Ultimately, fourteen hundred police were recruited, of which about 60 percent were Sunni, many of them from elsewhere. In addition, by year’s end the city was patrolled by about two thousand Iraqi troops, and it had a working city council and an activist mayor. Tips on insurgent activity began to pour into a new joint operations center. The Army officer running the center, Lt. Saythala Phonexayphoua, a Laotian-American West Point graduate, said it had been “a surprise, the actionable intelligence we get. We get cell phone calls — ‘there’s an insurgent planting an IED.’”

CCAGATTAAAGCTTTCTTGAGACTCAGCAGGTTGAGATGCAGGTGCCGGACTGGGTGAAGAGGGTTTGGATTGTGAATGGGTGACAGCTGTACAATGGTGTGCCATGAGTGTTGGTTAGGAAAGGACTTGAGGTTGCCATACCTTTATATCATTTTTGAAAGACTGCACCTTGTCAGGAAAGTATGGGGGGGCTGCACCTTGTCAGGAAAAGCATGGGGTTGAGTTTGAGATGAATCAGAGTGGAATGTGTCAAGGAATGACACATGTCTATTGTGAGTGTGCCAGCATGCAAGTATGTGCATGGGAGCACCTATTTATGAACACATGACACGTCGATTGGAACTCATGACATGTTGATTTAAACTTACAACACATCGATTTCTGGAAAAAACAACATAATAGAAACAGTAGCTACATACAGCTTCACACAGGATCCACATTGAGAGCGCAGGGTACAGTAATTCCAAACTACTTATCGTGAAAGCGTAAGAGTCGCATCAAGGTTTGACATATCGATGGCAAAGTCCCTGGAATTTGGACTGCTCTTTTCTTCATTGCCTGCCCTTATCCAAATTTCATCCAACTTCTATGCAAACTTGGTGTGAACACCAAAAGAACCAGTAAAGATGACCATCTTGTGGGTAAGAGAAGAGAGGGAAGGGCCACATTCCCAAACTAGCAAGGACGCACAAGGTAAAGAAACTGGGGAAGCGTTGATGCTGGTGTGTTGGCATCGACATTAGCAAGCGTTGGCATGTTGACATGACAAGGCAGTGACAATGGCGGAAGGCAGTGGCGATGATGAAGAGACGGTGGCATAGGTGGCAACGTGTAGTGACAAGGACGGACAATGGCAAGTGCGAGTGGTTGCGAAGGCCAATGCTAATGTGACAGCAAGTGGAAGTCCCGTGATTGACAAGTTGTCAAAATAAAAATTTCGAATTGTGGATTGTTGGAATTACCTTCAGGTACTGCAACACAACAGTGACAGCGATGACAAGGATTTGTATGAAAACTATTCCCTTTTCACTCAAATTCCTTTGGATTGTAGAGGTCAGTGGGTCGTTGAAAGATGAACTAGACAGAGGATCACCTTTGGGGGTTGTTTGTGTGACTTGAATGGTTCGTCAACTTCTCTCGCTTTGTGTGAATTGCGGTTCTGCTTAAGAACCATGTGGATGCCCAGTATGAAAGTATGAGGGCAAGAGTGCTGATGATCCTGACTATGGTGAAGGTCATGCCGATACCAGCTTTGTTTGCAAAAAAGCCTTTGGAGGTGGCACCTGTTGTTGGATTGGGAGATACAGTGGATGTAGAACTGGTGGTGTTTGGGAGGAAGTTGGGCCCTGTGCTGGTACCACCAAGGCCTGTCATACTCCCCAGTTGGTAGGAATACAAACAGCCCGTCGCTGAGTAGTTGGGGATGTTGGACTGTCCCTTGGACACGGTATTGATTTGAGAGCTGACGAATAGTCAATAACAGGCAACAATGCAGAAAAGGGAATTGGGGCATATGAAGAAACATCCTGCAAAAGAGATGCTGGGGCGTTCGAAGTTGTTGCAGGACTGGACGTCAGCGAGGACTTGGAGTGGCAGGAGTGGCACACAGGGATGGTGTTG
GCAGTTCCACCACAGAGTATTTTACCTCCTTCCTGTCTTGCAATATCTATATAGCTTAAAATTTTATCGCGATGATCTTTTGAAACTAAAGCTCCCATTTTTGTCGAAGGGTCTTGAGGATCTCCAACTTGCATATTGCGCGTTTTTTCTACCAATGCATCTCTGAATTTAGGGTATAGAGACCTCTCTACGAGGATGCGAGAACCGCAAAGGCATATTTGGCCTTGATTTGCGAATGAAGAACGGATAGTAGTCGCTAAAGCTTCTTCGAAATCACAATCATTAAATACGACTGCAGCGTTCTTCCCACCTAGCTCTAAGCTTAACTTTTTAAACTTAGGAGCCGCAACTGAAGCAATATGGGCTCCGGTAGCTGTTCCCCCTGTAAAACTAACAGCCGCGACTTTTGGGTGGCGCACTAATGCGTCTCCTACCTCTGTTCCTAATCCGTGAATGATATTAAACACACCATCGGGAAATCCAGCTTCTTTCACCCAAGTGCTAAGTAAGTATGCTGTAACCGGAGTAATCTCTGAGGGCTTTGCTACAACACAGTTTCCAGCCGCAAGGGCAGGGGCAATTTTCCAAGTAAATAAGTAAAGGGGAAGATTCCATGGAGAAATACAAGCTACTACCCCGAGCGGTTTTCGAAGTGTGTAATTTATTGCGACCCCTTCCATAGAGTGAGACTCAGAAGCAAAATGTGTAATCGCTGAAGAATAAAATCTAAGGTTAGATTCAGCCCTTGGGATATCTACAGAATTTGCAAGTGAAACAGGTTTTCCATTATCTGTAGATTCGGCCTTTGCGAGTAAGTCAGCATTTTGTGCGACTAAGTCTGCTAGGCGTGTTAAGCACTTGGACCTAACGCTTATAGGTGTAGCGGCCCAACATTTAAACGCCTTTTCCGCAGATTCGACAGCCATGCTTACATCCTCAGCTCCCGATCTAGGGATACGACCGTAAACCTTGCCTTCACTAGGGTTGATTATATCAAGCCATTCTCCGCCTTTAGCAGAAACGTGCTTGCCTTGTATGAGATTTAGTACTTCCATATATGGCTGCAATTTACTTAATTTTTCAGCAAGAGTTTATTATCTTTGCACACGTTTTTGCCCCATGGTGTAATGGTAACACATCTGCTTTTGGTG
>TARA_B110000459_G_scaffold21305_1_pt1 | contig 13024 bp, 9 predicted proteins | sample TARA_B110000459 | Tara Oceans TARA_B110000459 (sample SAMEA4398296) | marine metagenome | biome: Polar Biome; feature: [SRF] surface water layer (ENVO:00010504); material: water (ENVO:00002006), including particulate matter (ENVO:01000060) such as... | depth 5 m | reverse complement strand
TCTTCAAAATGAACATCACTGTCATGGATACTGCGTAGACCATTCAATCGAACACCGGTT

This however is unlikely to sit well with the . administration, which is now seeking to actively minimize Iran’s influence. The United States, however, has few options at its disposal. The elimination of the Islamic State from eastern Syria can only be achieved with the recapture of Deir Ezzor , and the SDF are unlikely to be willing to move against the city while the .-allied Free Syrian Army factions in southern Syria are too weak to launch such a major offensive — leaving the regime and its allies as the only viable option. Furthermore, the Iranians have rightly assumed that the United States will not engage in a full confrontation with the regime’s forces over this matter.